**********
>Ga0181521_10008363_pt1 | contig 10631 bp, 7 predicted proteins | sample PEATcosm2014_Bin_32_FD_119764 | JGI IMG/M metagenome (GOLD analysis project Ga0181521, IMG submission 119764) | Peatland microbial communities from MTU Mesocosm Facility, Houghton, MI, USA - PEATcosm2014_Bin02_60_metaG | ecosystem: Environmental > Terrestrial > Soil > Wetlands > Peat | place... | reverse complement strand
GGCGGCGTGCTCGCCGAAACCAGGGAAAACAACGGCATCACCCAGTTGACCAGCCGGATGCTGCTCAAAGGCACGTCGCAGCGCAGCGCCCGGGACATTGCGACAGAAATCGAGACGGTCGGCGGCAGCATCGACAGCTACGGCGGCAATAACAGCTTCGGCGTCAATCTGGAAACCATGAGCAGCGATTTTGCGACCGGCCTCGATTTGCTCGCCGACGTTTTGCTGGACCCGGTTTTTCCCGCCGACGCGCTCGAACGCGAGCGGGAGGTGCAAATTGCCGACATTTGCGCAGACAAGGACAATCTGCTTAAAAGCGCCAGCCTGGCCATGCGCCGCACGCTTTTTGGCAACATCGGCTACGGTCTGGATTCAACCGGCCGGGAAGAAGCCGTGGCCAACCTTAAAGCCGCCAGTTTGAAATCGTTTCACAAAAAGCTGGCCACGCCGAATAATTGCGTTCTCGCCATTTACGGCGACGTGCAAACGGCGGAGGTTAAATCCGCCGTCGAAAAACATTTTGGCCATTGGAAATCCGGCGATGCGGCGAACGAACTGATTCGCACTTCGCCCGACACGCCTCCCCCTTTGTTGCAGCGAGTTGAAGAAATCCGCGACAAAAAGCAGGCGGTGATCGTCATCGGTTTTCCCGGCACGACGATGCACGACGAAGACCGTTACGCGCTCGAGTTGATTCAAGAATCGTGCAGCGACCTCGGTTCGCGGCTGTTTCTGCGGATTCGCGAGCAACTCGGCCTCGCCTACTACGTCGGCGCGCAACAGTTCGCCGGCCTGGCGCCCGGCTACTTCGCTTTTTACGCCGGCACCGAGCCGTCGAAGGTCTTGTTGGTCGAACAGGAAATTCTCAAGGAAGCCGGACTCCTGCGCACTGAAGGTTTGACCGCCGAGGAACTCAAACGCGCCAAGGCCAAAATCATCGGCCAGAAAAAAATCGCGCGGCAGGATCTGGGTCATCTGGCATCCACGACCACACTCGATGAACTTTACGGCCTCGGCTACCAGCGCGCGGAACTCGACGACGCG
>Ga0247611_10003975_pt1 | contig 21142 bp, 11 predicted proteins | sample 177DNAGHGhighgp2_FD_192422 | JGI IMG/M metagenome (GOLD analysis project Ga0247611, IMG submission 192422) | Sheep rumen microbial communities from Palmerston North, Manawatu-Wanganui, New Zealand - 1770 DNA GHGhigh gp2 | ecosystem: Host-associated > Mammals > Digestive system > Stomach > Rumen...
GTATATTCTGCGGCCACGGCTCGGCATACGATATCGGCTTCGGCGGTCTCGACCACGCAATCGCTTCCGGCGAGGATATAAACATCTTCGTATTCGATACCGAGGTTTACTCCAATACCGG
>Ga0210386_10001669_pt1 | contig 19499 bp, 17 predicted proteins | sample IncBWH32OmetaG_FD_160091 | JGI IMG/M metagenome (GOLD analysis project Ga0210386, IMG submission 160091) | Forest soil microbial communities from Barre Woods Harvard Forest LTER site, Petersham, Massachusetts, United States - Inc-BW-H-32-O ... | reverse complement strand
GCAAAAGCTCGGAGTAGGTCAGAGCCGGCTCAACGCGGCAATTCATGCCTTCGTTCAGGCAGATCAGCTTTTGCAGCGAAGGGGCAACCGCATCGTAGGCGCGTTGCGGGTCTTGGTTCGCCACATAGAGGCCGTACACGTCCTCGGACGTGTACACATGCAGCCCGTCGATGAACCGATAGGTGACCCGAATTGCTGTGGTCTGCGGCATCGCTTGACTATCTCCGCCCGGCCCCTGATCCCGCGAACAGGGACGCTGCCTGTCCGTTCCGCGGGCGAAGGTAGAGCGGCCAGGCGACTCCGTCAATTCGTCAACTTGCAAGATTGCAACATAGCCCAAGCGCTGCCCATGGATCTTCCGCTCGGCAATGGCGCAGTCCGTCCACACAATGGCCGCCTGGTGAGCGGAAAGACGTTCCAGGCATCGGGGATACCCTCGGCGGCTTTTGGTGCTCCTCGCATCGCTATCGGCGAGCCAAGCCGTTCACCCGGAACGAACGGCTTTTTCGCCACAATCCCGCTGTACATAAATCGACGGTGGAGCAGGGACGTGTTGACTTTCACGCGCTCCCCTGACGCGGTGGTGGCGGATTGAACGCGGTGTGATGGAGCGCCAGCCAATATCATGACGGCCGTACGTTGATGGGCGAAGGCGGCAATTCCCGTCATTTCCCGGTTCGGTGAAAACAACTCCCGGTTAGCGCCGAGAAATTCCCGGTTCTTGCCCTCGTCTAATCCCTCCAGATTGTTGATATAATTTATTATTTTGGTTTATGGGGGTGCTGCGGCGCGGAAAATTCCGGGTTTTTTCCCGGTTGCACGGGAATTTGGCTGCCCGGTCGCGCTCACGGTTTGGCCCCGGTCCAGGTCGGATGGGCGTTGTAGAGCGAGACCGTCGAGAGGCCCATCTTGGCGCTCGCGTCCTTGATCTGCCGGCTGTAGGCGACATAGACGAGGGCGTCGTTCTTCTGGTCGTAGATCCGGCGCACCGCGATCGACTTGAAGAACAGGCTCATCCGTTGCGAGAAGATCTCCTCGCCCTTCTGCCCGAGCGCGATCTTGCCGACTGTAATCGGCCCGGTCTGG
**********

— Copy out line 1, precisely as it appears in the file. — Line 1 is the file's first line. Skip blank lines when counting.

>Ga0181521_10008363_pt1 | contig 10631 bp, 7 predicted proteins | sample PEATcosm2014_Bin_32_FD_119764 | JGI IMG/M metagenome (GOLD analysis project Ga0181521, IMG submission 119764) | Peatland microbial communities from MTU Mesocosm Facility, Houghton, MI, USA - PEATcosm2014_Bin02_60_metaG | ecosystem: Environmental > Terrestrial > Soil > Wetlands > Peat | place... | reverse complement strand